Clinical Psychopharmacology and Neuroscience 2019; 17(1): 130-133
Recurrent Psychosis after Phentermine Administration in a Young Female: A Case Report
Hyun-Sic Jo1, Sheng-Min Wang1,2, and Jung Jin Kim1
1Department of Psychiatry, Seoul St. Mary’s Hospital, College of Medicine, The Catholic University of Korea, Seoul, Korea, 2International Health Care Center, Seoul St. Mary’s Hospital, College of Medicine, The Catholic University of Korea, Seoul, Korea
Correspondence to: Address for correspondence: Jung Jin Kim, MD, PhD, Department of Psychiatry, Seoul St. Mary’s Hospital, College of Medicine, The Catholic University of Korea, 222 Banpo-daero, Seocho-gu, Seoul 06591, Korea, Tel: +82-2-2258-6084, Fax: +82-2-2258-6084, E-mail:, ORCID:
Received: March 6, 2017; Revised: May 12, 2017; Accepted: May 14, 2017; Published online: February 28, 2019.
© The Korean College of Neuropsychopharmacology. All rights reserved.

This is an Open-Access article distributed under the terms of the Creative Commons Attribution Non-Commercial License ( which permits unrestricted non-commercial use, distribution, and reproduction in any medium, provided the original work is properly cited.

Phentermine is a sympathomimetic amine, like amphetamine, which is one of the most often prescribed drugs for weight loss. Although exact mechanism of phentermine causing psychosis is still not clear, numerous reports already showed that phentermine can induce psychosis. Psychotic symptoms are generally resolved once the medications are stopped. In contrast, we present a case of a 25-years-old Asian female patient who developed psychotic symptoms repeatedly after phentermine administrations. This case suggests that phentermine can cause psychotic episodes repeatedly, resulting in chronic occupational and social impairment. Therefore, a precautious measure such as government regulations for physicians prescribing and an education for patients taking phentermine are urgently needed.

Keywords: Phentermine, Adverse reaction, Psychotic disorders, Recurrence

2014 Korean National Health Survey showed that 31.5% of Koreans over 19 years old are obese defined by World Health Organization Western Pacific Regional Office criteria (obese: body mass index [BMI] higher than 25 kg/m2). The obesity rate of general population in Korea was 26.0% in 1998, which has risen to 31–33% since 2007.1) Diet modification, exercise, and life style change are recommended as the first-line treatments of obesity.2) However, effects of lifestyle intervention are not always satisfactory, so several medications were tried and thus approved by the United States Food and Drug Administration (FDA) for obesity. Pharmacotherapy is indicated in individuals with a BMI of ≥25 kg/m2, or those with a BMI of ≥23 kg/m2 and having comorbidities such as hypertension, dyslipidemia, type 2 diabetes mellitus, or sleep apnea.3) Korea is world known for being an “appearance-obsessed” country, so many young females use or sometimes abuse “diet pills” to lose their weight. In terms of using diet pills and appetite suppressants, Korea ranks near the top of the globe. A research showed that up to 13% of female aged 15 to 59 years used or were using diet pills.4) FDA-approved anti-obesity drugs are orilistat, lorcaserin, phentermine/topiramate, naltrexone/bupropion and liraglutide.5)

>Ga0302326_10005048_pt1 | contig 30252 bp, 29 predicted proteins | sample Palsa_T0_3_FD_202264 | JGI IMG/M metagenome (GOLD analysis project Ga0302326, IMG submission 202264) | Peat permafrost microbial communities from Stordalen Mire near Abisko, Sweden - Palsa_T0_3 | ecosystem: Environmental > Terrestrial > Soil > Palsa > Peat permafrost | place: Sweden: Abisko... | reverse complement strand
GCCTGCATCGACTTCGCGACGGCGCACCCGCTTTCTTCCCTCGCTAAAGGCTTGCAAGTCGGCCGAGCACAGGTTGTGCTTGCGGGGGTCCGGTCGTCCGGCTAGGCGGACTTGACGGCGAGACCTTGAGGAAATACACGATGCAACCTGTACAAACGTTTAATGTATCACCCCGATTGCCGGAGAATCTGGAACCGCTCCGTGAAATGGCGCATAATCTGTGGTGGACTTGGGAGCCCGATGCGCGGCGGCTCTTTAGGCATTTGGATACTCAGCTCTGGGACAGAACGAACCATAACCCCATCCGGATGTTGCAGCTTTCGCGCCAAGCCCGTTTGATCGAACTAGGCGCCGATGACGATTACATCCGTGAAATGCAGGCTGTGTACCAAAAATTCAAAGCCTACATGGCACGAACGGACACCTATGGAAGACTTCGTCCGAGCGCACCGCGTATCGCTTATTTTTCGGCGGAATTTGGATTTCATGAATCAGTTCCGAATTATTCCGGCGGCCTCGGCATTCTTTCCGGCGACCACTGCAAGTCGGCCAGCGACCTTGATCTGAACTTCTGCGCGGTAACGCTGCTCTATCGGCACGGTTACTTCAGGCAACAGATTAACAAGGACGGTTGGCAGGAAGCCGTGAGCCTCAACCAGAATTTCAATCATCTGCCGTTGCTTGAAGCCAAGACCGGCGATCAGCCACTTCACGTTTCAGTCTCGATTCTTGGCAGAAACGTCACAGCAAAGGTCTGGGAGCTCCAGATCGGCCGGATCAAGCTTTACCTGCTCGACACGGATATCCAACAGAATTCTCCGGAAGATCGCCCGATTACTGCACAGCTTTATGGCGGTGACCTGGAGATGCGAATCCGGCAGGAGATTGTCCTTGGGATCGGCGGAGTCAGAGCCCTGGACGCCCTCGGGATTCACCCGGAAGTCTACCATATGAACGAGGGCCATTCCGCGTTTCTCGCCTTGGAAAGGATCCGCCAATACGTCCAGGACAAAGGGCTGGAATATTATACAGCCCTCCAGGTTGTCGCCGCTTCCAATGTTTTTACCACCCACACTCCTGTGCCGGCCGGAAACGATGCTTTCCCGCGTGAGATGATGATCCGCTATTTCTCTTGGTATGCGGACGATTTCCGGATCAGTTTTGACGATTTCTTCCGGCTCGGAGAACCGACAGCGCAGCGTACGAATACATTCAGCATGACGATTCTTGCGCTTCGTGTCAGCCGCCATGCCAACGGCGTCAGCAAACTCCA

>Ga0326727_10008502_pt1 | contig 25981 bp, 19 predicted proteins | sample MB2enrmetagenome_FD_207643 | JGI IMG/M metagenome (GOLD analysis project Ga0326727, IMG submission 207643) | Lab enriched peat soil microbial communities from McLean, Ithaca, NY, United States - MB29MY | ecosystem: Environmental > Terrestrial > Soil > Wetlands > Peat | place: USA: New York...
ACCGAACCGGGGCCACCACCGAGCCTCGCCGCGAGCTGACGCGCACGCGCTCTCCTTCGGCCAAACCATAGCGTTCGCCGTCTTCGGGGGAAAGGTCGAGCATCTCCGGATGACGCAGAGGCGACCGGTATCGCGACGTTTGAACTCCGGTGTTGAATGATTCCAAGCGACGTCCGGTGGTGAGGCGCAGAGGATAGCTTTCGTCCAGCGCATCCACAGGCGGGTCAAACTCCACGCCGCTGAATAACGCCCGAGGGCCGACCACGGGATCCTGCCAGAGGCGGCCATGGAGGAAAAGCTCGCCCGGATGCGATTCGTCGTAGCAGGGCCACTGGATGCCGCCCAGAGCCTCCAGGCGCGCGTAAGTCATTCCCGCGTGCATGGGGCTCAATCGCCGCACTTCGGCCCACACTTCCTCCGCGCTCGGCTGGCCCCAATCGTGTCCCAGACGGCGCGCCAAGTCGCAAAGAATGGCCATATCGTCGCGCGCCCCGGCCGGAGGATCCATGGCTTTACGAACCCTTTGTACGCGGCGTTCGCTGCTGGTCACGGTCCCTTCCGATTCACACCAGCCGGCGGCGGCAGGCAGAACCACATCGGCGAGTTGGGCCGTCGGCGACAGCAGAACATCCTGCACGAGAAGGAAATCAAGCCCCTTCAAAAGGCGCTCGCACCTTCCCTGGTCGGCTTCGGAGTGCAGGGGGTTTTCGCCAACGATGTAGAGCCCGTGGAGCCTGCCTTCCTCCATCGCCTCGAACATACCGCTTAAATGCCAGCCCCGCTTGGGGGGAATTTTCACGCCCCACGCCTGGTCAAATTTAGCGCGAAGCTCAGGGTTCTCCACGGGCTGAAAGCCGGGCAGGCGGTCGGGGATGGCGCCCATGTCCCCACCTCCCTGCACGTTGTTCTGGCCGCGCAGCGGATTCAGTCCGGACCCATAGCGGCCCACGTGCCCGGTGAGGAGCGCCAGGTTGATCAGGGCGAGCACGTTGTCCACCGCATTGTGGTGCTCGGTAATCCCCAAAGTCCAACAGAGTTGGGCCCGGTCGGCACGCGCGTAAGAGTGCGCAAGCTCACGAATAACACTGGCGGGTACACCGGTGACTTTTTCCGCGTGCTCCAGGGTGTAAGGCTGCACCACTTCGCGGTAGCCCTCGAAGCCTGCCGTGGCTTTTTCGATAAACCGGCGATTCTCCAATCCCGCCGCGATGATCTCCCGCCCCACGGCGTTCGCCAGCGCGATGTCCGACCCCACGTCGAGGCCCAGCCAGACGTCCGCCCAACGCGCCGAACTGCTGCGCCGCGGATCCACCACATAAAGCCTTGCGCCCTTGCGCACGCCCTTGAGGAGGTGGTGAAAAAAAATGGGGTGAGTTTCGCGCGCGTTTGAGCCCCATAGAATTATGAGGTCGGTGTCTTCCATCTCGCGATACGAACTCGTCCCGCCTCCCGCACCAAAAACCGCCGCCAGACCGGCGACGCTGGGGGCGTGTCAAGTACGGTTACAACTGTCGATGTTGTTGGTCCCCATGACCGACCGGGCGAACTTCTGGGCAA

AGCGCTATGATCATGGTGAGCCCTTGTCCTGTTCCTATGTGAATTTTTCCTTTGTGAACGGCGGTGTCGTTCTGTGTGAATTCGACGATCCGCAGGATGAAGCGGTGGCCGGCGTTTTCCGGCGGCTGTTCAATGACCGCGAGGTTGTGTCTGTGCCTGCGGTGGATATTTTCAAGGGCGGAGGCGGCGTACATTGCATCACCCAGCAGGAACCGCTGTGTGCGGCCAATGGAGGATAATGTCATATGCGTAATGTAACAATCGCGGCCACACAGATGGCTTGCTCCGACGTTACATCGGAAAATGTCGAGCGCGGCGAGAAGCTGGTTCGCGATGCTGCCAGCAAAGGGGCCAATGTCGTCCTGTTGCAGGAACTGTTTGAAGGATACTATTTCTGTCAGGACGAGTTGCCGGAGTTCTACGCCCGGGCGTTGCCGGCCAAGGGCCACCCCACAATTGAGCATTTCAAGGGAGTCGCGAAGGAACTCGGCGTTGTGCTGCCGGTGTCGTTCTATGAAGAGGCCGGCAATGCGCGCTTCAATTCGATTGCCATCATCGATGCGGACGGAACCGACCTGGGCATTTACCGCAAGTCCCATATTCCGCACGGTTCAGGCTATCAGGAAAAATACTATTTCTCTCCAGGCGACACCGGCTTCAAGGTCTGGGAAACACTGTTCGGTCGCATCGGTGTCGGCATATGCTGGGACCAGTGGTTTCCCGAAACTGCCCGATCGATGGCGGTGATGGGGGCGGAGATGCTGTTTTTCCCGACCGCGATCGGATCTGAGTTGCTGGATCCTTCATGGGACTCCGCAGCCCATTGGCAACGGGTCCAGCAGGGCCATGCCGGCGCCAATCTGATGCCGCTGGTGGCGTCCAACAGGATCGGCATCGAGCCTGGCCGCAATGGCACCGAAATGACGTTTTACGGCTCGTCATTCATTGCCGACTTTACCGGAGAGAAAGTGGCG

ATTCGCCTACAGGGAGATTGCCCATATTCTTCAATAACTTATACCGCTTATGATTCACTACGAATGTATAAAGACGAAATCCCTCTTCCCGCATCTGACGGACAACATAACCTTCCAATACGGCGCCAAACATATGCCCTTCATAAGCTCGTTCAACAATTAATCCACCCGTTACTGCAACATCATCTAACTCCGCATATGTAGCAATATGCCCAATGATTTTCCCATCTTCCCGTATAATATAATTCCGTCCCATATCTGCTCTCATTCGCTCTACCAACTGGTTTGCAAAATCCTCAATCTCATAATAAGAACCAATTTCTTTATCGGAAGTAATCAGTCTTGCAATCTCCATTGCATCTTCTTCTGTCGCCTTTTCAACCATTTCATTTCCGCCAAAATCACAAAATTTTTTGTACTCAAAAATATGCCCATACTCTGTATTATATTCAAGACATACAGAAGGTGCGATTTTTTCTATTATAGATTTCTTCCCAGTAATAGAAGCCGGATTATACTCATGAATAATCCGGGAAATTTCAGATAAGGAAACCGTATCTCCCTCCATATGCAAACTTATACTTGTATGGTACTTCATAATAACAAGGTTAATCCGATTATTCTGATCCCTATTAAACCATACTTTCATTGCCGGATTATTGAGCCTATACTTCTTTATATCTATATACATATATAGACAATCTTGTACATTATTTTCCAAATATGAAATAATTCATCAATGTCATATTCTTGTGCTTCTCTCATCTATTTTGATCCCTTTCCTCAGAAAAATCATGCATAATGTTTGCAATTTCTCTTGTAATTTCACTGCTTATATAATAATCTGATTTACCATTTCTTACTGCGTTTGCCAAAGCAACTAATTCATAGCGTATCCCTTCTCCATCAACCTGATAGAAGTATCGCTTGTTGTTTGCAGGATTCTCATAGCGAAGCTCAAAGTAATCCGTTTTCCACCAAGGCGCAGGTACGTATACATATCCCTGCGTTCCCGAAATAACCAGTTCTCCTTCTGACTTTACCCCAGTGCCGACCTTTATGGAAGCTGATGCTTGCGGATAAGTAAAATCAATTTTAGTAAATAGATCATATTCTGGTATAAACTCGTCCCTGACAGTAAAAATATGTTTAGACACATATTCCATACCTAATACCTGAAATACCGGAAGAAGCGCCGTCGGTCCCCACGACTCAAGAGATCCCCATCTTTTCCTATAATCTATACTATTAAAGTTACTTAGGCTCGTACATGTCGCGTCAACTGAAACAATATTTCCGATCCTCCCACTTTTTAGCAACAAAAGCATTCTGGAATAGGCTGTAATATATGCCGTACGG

Phentermine, which was approved in 1959 for weight loss, remains the most often prescribed drug for weight loss in the United States.6) Phentermine was approved for short-terms uses only, which is widely interpreted as up to 12 weeks, and its usual dose is 37.5 mg/day.2,6) It is sym-pathomimetic amines, like amphetamine, which is non-selective stimulator of synaptic noradrenaline, dopamine, and serotonin release. However, unlike amphetamine, it has very little effect on dopamine release at the neuronal synapse.5,7) The introduction of phentermine to Korea was much later than that of the United States. However, it has become the most widely used diet pills since its approval in 2004.5,8) According to a report by the Ministry of Food and Drug Safety, production performance of phentermine in Korea was 19,795 million Korean won (KRW; about 17 million dollars) in 2010, 43,553 million KRW (about 38 million dollars) in 2014, and 38,878 million KRW (about 34 million dollars) in 2015.9)